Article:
Whether by design or fortune Bethesda largely managed to avoid this situation in Fallout 3 (or at least reverse it). The underground environments, the "dungeons" of Fallout are sometimes the usual caves and aboveground structures like you'd see in Oblivion, but very often they are portions of the D.C. Metro system. Here, the cookie-cutter nature of the design (entrances, stations, ticket booths, service areas, subway tunnels) does not draw attention to itself, because it reinforces the verisimilitude rather than destroying it. You expect to see that kind of design in a subway system; you expect stations to look like each other. Instead of running across the umpteenth Blood Tower and wondering why the architects of the Oblivion dimension lacked a single shred of originality, I was continually struck by thoughts like, "hey, I remember this station, and it IS laid out like this-- and the floor textures are right, and the ceiling textures are right, and the tunnel map is right." Such is the benefit of setting a game in your own backyard. However, in this case it is more than this-- given the nature of world-building in Bethesda's engine, the choice of setting-- in this case, the Metro tunnels-- was in perfect harmony with how their tools worked, which was not the case always in Oblivion.
Where Fallout 3's environments initially seemed a letdown was in the outdoors, the Wasteland. Whereas Oblivion had numerous hellish instances of stupefying sameness and depression, connected by the pastoral landscapes of Cyrodil, Fallout 3's distribution of territory is inverted. The entire world is gray and destroyed, with the areas of detail and brightness being indoors and underground. This took some time getting used to. Instead of wandering around agape at the natural beauty, as in Oblivion, and avoiding as long as possible forays into the Gates, in Fallout I tend to seek out those dungeon areas, spend less time aimlessly wandering, and use fast travel more often than not except when actively looking for new locations. Whereas wandering the countryside in Oblivion was reward enough for risking death by rogue or wild animal, the sights by themselves are rarely worth it in the Wasteland, and the experience and loot are usually better in specific encounters rather than in random ones.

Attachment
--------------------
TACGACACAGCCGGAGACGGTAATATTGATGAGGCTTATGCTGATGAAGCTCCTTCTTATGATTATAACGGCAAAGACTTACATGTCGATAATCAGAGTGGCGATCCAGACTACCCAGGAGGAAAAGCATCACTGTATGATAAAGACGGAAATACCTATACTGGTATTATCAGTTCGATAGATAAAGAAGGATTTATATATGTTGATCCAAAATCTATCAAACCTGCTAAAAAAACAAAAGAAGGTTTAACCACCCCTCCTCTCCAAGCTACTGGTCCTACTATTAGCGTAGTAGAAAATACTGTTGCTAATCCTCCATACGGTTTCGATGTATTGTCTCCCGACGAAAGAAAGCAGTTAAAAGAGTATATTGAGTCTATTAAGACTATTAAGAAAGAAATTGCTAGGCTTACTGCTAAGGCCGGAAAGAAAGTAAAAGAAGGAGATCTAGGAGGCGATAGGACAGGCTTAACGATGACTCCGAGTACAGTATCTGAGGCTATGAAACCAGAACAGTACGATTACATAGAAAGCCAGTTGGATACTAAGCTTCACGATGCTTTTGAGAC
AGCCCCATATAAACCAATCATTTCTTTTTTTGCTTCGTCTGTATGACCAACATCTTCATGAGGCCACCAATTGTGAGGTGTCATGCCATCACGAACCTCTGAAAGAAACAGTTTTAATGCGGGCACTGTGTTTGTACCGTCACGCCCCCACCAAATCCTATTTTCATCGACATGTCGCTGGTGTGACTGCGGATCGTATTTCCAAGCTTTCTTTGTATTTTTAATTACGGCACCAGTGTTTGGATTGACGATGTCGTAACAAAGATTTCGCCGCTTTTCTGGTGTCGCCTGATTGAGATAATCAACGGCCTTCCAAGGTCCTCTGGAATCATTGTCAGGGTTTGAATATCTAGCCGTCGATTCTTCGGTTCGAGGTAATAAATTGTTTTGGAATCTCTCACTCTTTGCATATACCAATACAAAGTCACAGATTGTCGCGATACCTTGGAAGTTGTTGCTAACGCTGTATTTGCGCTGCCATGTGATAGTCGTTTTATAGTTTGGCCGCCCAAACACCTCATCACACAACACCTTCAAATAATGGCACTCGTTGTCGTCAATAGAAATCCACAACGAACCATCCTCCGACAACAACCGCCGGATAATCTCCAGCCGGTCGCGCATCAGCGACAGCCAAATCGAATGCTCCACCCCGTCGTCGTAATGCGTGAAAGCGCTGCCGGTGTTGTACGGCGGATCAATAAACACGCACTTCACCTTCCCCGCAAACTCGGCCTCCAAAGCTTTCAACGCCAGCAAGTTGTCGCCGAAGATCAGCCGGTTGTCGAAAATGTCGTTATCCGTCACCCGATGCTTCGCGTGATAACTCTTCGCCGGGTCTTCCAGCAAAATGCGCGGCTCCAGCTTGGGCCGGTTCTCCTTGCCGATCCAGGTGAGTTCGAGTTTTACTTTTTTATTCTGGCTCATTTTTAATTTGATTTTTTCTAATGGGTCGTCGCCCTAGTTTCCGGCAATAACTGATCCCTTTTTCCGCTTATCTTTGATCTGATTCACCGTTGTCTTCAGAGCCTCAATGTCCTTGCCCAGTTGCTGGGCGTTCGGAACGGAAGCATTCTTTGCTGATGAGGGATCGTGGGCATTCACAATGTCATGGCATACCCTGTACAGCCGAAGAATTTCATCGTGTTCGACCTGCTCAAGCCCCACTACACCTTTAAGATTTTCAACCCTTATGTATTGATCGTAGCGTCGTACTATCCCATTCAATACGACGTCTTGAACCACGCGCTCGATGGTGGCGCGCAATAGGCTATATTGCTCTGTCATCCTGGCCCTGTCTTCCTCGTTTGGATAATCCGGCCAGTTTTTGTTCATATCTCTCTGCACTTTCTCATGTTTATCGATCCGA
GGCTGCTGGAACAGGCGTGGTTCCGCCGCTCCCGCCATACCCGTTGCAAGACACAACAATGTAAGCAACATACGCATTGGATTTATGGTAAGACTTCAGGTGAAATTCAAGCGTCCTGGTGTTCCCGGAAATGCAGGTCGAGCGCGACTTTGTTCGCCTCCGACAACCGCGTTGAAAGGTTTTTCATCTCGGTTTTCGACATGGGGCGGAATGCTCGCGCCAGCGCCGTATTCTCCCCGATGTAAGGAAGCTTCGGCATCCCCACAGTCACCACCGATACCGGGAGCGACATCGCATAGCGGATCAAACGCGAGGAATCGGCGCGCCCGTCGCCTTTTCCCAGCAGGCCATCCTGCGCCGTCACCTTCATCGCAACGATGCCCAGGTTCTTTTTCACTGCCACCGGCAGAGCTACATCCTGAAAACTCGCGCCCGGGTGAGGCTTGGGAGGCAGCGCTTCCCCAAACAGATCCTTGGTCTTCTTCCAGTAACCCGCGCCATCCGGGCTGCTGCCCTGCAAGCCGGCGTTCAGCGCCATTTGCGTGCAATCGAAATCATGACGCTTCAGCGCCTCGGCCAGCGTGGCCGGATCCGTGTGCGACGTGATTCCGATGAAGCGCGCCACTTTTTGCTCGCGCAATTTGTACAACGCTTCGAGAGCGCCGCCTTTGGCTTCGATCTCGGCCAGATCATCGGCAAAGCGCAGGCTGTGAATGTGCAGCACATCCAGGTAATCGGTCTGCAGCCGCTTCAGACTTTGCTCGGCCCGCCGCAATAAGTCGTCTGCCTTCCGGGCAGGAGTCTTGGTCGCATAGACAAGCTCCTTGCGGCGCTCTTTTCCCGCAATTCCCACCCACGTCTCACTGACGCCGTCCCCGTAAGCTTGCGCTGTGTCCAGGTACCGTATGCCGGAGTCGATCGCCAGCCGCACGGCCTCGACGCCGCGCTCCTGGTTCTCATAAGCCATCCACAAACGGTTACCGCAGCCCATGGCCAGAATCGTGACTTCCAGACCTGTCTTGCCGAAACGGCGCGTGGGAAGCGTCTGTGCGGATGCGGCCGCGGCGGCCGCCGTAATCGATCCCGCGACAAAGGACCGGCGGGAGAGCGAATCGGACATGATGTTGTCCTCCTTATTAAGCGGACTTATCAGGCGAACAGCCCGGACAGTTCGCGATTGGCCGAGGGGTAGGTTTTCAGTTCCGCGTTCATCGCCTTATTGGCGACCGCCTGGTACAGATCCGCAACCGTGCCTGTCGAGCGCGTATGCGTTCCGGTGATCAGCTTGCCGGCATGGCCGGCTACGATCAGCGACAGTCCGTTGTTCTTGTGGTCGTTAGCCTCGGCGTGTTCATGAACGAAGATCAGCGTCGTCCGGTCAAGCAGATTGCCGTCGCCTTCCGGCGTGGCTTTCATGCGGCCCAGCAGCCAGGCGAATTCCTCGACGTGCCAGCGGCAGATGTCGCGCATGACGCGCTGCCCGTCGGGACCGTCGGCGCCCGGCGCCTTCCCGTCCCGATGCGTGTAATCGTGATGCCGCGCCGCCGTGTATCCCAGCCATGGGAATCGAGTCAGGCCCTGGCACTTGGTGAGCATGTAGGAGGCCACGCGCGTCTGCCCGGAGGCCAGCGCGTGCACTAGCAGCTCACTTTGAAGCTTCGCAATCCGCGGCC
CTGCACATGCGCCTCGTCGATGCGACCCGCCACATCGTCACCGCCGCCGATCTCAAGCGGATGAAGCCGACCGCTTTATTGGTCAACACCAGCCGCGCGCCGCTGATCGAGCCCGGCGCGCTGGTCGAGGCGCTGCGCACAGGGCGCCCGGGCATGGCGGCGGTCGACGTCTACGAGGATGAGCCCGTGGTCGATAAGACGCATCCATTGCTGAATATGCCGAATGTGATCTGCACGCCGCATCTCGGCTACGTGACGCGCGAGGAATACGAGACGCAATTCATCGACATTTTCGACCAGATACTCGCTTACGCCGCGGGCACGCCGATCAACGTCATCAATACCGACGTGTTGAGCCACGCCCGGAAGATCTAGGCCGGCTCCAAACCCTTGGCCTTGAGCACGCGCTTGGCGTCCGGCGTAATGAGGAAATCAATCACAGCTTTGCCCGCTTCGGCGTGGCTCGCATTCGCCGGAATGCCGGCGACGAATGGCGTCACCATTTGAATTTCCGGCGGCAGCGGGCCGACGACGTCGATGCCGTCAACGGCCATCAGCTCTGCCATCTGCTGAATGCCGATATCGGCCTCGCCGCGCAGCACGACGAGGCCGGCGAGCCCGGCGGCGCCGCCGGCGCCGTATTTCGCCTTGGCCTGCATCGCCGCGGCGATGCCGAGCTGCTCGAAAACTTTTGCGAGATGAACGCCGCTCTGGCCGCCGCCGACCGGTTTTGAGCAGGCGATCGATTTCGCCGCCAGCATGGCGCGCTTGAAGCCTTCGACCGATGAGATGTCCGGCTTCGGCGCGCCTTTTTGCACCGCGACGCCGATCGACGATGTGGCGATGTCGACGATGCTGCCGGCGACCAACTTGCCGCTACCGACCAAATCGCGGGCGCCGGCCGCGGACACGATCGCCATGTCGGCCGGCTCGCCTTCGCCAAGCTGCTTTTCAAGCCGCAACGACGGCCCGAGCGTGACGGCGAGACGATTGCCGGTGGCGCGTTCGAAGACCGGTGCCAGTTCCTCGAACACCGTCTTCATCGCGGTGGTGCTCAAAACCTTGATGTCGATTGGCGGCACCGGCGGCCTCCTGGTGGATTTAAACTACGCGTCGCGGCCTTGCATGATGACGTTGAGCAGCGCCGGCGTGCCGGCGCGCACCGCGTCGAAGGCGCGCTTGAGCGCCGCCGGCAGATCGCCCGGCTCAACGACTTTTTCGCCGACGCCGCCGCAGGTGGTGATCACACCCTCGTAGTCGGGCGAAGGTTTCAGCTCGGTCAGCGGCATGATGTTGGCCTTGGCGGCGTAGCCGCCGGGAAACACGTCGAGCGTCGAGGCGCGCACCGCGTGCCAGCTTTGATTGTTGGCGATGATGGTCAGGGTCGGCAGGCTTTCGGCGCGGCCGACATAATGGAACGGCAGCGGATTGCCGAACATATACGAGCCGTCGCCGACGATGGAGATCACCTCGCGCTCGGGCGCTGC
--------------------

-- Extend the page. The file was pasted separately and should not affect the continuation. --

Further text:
However the D.C. Wasteland exteriors do have one advantage over Oblivion's, and that is scale. I remember reading that Oblivion's world was a scale 12 square miles. That's awfully small an area to have the variety of cities, culture, and terrain that you see in the game. I also seem to remember reading that Fallout's area is actually no bigger than that-- perhaps a bit smaller. But it's much closer to a realistic scale. It's a single city and suburbs, connected by a smashed highway system and a wrecked Metro network. The landscape may be less varied, but this also reinforces the lifelike feel. It was always easy to perceive the sleight of hand regarding scale in Oblivion, especially when moving from one terrain area to another; the changes seemed abrupt and arbitrary, and a lot of work was put into arranging for long, meandering paths linking disparate areas with high mountains to make things seem further apart. This same trick feels like less of a trick in Fallout than in Oblivion.
For while all of its visual effects are impeccably implemented, in contrast to the clumsy attempts at the start of this generation, I could have done with the suggestion of devastation instead of a meticulous recreation of it. I’d have preferred a more distanced, iconic representation of Helghan’s scorched surface rather than the flawlessly dismal illustration in the finished game. Four holidays into this generation’s titles, the last thing I expected was that I’d find myself clinging so hard to my long-held assumptions about what defines videogame reality. But if wanting a little more beauty in my games is wrong, I don’t want to be right.
I tend to agree. Realism, by itself, is not necessarily a virtue. What is needed is enough verisimilitude to allow the audience to suspend disbelief. Realism in excess of this amount is, in my opinion, wasted effort.